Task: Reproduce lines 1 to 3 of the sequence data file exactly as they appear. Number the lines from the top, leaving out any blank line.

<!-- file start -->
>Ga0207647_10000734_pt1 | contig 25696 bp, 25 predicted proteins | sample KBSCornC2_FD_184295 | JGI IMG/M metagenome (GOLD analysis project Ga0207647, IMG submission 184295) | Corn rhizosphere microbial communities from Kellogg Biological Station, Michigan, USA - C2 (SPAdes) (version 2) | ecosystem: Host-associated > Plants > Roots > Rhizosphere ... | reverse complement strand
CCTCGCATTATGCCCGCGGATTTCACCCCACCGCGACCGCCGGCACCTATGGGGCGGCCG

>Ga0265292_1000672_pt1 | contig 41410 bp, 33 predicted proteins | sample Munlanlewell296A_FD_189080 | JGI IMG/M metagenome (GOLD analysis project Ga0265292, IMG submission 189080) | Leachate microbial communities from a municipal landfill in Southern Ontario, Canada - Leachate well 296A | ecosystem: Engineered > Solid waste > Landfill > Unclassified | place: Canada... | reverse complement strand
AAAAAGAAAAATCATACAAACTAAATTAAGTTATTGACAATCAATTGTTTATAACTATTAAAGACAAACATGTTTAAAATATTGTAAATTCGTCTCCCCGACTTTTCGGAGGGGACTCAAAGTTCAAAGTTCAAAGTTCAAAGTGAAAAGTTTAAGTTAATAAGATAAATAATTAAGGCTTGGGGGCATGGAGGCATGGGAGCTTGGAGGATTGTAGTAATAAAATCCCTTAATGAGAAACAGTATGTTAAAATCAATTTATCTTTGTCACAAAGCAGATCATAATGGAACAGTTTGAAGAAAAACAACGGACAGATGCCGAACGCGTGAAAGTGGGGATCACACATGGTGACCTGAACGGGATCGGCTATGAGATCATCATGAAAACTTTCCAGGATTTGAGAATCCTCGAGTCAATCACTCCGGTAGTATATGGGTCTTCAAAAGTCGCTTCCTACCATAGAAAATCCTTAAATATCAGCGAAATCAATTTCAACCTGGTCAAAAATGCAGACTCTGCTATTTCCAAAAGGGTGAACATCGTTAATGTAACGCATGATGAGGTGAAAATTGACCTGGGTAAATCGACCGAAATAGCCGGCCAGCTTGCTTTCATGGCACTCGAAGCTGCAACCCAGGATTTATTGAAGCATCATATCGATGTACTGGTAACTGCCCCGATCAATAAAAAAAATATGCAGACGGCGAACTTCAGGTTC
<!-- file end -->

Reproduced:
>Ga0207647_10000734_pt1 | contig 25696 bp, 25 predicted proteins | sample KBSCornC2_FD_184295 | JGI IMG/M metagenome (GOLD analysis project Ga0207647, IMG submission 184295) | Corn rhizosphere microbial communities from Kellogg Biological Station, Michigan, USA - C2 (SPAdes) (version 2) | ecosystem: Host-associated > Plants > Roots > Rhizosphere ... | reverse complement strand
CCTCGCATTATGCCCGCGGATTTCACCCCACCGCGACCGCCGGCACCTATGGGGCGGCCG

>Ga0265292_1000672_pt1 | contig 41410 bp, 33 predicted proteins | sample Munlanlewell296A_FD_189080 | JGI IMG/M metagenome (GOLD analysis project Ga0265292, IMG submission 189080) | Leachate microbial communities from a municipal landfill in Southern Ontario, Canada - Leachate well 296A | ecosystem: Engineered > Solid waste > Landfill > Unclassified | place: Canada... | reverse complement strand